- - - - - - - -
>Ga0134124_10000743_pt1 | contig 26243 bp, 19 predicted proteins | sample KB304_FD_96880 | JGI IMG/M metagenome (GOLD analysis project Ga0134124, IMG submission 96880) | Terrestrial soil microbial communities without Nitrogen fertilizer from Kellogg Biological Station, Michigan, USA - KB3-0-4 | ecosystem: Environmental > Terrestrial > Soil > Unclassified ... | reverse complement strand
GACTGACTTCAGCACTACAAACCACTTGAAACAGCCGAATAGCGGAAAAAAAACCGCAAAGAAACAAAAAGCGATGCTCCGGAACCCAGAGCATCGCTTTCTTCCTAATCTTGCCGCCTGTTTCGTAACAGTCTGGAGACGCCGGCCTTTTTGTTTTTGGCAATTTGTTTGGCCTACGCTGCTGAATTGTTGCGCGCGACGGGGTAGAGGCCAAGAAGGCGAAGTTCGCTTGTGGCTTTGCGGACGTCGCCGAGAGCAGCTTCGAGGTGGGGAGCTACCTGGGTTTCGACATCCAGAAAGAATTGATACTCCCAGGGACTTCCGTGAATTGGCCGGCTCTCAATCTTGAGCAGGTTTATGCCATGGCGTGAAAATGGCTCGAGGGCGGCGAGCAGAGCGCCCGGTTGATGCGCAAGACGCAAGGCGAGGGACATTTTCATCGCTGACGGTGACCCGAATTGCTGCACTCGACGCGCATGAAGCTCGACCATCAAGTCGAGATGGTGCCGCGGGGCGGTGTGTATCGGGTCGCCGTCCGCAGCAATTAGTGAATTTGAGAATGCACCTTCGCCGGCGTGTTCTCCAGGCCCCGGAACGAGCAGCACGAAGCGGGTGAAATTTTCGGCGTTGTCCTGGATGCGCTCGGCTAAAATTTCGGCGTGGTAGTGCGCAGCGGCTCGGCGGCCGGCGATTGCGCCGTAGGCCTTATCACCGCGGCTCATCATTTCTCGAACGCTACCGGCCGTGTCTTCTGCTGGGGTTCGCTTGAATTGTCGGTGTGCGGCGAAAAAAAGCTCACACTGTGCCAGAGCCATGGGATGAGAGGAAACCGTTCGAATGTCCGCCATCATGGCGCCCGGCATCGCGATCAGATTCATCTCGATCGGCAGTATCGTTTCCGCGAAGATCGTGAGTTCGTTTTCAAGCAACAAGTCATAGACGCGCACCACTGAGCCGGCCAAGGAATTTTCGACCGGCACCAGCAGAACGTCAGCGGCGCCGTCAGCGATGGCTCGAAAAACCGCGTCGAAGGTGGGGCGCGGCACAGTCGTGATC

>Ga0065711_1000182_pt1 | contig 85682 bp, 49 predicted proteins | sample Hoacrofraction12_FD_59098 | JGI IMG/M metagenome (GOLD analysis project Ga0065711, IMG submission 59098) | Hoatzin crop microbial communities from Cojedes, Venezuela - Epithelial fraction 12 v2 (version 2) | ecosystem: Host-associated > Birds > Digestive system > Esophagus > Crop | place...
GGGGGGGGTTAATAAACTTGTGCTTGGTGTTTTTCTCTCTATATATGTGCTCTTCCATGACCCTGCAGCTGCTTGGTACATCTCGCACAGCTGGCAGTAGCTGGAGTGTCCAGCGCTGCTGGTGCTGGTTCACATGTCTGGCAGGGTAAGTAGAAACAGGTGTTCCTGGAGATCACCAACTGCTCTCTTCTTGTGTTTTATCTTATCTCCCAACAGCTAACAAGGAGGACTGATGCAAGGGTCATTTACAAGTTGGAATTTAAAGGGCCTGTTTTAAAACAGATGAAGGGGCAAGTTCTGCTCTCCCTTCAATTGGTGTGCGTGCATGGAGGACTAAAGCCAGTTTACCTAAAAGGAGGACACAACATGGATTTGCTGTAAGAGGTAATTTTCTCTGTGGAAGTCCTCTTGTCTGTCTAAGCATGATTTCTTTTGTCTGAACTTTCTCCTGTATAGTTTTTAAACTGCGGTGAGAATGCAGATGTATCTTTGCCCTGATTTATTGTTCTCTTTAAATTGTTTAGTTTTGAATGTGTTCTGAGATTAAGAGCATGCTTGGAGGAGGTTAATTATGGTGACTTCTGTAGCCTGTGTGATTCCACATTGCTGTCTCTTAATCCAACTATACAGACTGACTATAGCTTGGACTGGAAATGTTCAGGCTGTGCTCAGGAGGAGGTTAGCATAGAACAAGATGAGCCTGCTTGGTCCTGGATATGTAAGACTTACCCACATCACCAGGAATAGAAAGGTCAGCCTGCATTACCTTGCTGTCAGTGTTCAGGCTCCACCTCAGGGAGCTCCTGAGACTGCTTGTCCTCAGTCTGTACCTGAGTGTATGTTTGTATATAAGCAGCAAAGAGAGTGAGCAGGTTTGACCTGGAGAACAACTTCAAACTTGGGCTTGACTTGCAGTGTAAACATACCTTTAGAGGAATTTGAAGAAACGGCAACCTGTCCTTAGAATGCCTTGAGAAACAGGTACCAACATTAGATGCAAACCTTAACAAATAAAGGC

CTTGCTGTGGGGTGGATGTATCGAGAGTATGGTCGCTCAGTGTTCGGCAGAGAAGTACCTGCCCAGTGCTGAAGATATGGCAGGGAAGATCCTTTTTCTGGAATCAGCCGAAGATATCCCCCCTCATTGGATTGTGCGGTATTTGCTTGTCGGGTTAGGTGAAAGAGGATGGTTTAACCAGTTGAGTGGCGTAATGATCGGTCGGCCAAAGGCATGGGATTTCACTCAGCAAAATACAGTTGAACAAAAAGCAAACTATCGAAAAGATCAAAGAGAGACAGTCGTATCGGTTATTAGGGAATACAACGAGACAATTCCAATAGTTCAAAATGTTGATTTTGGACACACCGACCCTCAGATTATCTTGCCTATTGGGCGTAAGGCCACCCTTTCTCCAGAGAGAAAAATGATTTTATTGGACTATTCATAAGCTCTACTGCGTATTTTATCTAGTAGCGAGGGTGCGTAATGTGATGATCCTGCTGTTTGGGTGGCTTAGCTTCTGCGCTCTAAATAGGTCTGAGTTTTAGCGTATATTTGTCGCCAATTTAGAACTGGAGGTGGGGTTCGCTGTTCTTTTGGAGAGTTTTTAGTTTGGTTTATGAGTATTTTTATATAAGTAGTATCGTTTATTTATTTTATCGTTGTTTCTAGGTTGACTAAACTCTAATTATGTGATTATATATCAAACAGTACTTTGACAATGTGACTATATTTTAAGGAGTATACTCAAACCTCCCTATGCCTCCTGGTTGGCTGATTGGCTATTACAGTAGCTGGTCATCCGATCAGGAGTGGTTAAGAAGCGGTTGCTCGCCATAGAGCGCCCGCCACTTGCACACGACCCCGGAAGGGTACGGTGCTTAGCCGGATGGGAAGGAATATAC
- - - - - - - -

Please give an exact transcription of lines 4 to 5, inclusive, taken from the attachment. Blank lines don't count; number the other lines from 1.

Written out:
GGGGGGGGTTAATAAACTTGTGCTTGGTGTTTTTCTCTCTATATATGTGCTCTTCCATGACCCTGCAGCTGCTTGGTACATCTCGCACAGCTGGCAGTAGCTGGAGTGTCCAGCGCTGCTGGTGCTGGTTCACATGTCTGGCAGGGTAAGTAGAAACAGGTGTTCCTGGAGATCACCAACTGCTCTCTTCTTGTGTTTTATCTTATCTCCCAACAGCTAACAAGGAGGACTGATGCAAGGGTCATTTACAAGTTGGAATTTAAAGGGCCTGTTTTAAAACAGATGAAGGGGCAAGTTCTGCTCTCCCTTCAATTGGTGTGCGTGCATGGAGGACTAAAGCCAGTTTACCTAAAAGGAGGACACAACATGGATTTGCTGTAAGAGGTAATTTTCTCTGTGGAAGTCCTCTTGTCTGTCTAAGCATGATTTCTTTTGTCTGAACTTTCTCCTGTATAGTTTTTAAACTGCGGTGAGAATGCAGATGTATCTTTGCCCTGATTTATTGTTCTCTTTAAATTGTTTAGTTTTGAATGTGTTCTGAGATTAAGAGCATGCTTGGAGGAGGTTAATTATGGTGACTTCTGTAGCCTGTGTGATTCCACATTGCTGTCTCTTAATCCAACTATACAGACTGACTATAGCTTGGACTGGAAATGTTCAGGCTGTGCTCAGGAGGAGGTTAGCATAGAACAAGATGAGCCTGCTTGGTCCTGGATATGTAAGACTTACCCACATCACCAGGAATAGAAAGGTCAGCCTGCATTACCTTGCTGTCAGTGTTCAGGCTCCACCTCAGGGAGCTCCTGAGACTGCTTGTCCTCAGTCTGTACCTGAGTGTATGTTTGTATATAAGCAGCAAAGAGAGTGAGCAGGTTTGACCTGGAGAACAACTTCAAACTTGGGCTTGACTTGCAGTGTAAACATACCTTTAGAGGAATTTGAAGAAACGGCAACCTGTCCTTAGAATGCCTTGAGAAACAGGTACCAACATTAGATGCAAACCTTAACAAATAAAGGC

CTTGCTGTGGGGTGGATGTATCGAGAGTATGGTCGCTCAGTGTTCGGCAGAGAAGTACCTGCCCAGTGCTGAAGATATGGCAGGGAAGATCCTTTTTCTGGAATCAGCCGAAGATATCCCCCCTCATTGGATTGTGCGGTATTTGCTTGTCGGGTTAGGTGAAAGAGGATGGTTTAACCAGTTGAGTGGCGTAATGATCGGTCGGCCAAAGGCATGGGATTTCACTCAGCAAAATACAGTTGAACAAAAAGCAAACTATCGAAAAGATCAAAGAGAGACAGTCGTATCGGTTATTAGGGAATACAACGAGACAATTCCAATAGTTCAAAATGTTGATTTTGGACACACCGACCCTCAGATTATCTTGCCTATTGGGCGTAAGGCCACCCTTTCTCCAGAGAGAAAAATGATTTTATTGGACTATTCATAAGCTCTACTGCGTATTTTATCTAGTAGCGAGGGTGCGTAATGTGATGATCCTGCTGTTTGGGTGGCTTAGCTTCTGCGCTCTAAATAGGTCTGAGTTTTAGCGTATATTTGTCGCCAATTTAGAACTGGAGGTGGGGTTCGCTGTTCTTTTGGAGAGTTTTTAGTTTGGTTTATGAGTATTTTTATATAAGTAGTATCGTTTATTTATTTTATCGTTGTTTCTAGGTTGACTAAACTCTAATTATGTGATTATATATCAAACAGTACTTTGACAATGTGACTATATTTTAAGGAGTATACTCAAACCTCCCTATGCCTCCTGGTTGGCTGATTGGCTATTACAGTAGCTGGTCATCCGATCAGGAGTGGTTAAGAAGCGGTTGCTCGCCATAGAGCGCCCGCCACTTGCACACGACCCCGGAAGGGTACGGTGCTTAGCCGGATGGGAAGGAATATAC